The 57 Bus by Dashka Slater
At Whatcom County Library System (WCLS), we believe that the act of reading offers readers a window into other people’s lives, and that reading develops empathy.
We host more than a dozen book discussion groups for the public each month at libraries across Whatcom County (see Events at https://www.wcls.org for dates and times). We promote the Whatcom READS program at the beginning of each year. And this year we decided to build upon staff training initiatives related to diversity by undertaking a system-wide staff book discussion; we selected The 57 Bus by Dashka Slater to read together.
This nonfiction title recounts the horrific moments of Nov. 4, 2013 on a city bus in Oakland, California, when two teens’ lives fatefully intersected.
The basic outline is this: Sasha, a white, upper-middle-class teenager who identifies as agender, fell asleep while riding the 57 bus home from school. Richard, an African-American high school student from the opposite side of the city and lower end of the socioeconomic spectrum, boarded the 57 bus with some friends.
Richard noticed Sasha, particularly the skirt Sasha was wearing. Spurred on by his friends, Richard flicked a lighter to the edge of Sasha’s skirt, which went up in flames. Sasha was rushed to the hospital with severe burns over a fifth of Sasha’s body. Eventually, Richard was arrested, charged as an adult for committing a hate crime, and sent to prison.
The spare facts of the story only hint at its complexity, which journalist Slater first presented as a feature in The New York Times Magazine in 2015. In this book version, Slater has room to explore what happened, and its implications, from all angles.
The narrative is separated into four parts: “Sasha,” “Richard,” “The Fire,” and “Justice.” Brief, poignant chapters are interspersed with lists and charts, poems, text messages and letters that add variety and interest.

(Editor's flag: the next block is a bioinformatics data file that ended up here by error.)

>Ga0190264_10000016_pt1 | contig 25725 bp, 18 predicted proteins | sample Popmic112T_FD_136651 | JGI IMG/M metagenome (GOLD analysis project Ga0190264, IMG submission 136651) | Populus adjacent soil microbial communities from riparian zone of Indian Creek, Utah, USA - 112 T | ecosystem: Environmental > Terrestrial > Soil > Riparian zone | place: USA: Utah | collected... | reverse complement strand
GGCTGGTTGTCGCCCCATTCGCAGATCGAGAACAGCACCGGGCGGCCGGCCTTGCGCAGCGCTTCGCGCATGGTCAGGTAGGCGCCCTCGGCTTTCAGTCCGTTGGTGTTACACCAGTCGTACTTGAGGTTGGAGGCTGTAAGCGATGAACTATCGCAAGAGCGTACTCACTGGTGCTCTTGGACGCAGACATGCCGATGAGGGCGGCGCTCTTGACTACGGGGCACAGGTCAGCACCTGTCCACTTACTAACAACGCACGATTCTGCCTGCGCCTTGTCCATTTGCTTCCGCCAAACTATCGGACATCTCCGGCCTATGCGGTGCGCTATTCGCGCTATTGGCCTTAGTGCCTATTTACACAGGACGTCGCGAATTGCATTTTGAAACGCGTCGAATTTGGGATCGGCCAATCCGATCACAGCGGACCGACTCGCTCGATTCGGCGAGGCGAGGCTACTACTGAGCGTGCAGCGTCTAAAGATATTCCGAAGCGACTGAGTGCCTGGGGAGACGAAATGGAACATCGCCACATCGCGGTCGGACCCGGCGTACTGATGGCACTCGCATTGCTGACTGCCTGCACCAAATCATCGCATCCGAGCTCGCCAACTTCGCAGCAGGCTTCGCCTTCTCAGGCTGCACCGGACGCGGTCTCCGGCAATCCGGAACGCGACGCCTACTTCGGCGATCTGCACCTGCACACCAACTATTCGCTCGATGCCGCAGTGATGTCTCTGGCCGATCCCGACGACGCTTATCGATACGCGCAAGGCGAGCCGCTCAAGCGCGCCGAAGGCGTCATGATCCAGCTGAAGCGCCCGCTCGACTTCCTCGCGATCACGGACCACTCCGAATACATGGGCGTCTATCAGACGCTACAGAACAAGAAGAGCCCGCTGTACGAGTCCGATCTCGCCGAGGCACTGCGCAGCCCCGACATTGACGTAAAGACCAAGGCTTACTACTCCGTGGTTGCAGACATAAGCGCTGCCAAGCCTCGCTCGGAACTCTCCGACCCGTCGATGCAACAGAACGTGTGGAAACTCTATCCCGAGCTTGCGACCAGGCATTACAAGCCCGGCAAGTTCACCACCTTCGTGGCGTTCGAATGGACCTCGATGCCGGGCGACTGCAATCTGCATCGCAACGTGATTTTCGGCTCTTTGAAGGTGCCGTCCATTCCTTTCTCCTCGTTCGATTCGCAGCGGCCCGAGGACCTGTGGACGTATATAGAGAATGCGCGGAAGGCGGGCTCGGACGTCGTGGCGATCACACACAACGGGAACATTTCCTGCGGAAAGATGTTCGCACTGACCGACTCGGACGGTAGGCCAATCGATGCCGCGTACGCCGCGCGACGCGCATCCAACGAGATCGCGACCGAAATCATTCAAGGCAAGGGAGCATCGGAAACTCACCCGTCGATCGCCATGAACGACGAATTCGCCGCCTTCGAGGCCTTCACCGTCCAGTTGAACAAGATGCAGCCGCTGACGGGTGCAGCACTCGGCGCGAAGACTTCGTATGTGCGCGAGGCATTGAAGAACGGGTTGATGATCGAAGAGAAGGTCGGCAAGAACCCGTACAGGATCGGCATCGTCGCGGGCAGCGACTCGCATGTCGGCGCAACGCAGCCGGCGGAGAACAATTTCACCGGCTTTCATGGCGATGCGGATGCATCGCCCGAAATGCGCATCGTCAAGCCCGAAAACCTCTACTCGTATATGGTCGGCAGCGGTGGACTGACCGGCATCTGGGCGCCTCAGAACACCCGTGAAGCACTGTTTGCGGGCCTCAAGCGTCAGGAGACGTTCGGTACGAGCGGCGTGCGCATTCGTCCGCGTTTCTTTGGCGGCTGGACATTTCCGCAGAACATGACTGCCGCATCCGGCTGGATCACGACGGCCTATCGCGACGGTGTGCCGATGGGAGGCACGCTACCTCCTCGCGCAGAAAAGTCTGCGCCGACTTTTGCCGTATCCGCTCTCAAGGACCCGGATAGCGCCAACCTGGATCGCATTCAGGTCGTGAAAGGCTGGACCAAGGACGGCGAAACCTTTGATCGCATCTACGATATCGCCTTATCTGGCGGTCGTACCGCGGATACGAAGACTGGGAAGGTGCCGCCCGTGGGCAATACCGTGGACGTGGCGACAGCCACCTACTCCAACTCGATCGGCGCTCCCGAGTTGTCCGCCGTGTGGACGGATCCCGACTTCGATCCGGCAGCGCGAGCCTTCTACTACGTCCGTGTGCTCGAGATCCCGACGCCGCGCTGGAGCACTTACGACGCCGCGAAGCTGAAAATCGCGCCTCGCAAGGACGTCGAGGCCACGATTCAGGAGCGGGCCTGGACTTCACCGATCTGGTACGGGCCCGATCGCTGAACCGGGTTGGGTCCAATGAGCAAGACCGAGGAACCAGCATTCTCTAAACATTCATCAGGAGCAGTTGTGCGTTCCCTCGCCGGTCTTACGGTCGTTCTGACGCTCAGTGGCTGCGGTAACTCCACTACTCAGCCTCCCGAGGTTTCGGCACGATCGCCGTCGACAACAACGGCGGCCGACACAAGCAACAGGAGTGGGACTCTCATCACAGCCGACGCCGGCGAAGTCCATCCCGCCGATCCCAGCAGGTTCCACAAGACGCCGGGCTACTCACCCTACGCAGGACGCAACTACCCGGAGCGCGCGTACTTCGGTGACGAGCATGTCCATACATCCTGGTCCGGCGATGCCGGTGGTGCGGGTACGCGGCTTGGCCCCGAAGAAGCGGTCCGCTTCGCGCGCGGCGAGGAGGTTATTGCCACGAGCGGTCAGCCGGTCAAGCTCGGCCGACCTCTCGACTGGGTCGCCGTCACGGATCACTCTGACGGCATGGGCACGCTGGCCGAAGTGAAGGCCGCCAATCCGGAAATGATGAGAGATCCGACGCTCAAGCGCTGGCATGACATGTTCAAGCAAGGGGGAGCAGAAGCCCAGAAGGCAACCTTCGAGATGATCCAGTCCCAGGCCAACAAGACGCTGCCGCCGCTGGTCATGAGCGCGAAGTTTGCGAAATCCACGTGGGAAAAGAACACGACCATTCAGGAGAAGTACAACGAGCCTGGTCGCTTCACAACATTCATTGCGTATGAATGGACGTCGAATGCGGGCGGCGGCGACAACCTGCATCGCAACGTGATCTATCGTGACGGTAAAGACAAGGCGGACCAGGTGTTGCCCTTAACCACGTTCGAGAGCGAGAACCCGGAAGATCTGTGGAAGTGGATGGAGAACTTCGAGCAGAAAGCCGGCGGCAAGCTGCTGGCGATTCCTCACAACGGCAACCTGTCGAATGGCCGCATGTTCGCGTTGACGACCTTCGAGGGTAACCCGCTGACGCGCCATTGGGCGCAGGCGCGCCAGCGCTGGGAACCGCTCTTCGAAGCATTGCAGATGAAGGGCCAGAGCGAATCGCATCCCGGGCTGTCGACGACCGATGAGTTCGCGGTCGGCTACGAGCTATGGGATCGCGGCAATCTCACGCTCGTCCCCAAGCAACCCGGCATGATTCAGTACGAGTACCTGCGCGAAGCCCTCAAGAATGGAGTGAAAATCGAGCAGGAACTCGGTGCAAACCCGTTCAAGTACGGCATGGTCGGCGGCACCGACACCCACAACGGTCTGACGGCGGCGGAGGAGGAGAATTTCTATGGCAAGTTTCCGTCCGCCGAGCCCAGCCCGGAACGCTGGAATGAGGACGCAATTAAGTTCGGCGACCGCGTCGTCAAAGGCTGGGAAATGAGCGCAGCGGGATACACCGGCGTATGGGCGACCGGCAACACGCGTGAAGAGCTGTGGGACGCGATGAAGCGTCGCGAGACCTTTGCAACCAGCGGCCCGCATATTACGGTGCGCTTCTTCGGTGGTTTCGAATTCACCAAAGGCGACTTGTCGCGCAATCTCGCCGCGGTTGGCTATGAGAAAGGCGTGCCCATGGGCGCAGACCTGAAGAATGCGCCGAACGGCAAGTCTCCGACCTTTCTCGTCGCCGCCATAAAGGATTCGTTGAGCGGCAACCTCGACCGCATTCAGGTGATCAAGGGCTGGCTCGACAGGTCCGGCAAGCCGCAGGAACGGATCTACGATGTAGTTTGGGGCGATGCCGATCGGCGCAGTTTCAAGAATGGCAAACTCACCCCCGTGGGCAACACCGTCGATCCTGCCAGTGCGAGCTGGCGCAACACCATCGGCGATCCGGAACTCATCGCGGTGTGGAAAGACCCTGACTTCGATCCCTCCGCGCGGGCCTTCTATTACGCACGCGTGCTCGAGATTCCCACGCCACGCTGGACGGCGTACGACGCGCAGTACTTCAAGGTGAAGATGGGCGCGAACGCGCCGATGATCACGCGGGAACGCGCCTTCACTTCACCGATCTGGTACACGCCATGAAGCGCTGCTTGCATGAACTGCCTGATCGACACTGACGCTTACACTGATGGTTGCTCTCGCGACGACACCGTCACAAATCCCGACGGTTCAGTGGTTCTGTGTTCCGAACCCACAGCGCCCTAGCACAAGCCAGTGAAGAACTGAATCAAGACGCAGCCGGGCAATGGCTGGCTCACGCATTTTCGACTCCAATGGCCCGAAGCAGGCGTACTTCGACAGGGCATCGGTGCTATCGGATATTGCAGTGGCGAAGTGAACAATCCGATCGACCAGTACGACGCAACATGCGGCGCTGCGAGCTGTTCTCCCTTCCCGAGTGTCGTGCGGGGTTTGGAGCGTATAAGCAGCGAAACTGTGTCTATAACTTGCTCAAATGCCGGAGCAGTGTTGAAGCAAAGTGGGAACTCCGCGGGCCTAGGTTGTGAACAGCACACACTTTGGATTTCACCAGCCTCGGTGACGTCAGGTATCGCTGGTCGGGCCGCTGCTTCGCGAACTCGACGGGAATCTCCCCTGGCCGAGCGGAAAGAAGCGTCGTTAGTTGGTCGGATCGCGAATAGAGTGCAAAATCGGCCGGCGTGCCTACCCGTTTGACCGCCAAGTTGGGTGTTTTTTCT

Slater introduces vocabulary to build understanding of Sasha’s gender identity, sexuality and romantic interests. She details Richard’s upbringing, the hopes and dreams of his mother, and the sad reality of a life already touched by murder and violence. Slater interviews family members, friends and school officials for a thorough review of both teens’ lives prior to the incident and how they were both affected after the incident.
What first appears to be a book about gender and homophobia expands into a nuanced and open-ended exploration of race, class and the justice system. Slater is compassionate and descriptive, but not judgmental or sappy. She does not provide answers, but asks many questions—about the lifetime consequences of a momentary bad decision, about the value and possibilities of restorative justice, and about humans’ aptitude for redemption and forgiveness.
Christine Perkins is the executive director of the Whatcom County Library System.
(Originally published in Cascadia Weekly, Wednesday, November 21, 2018.)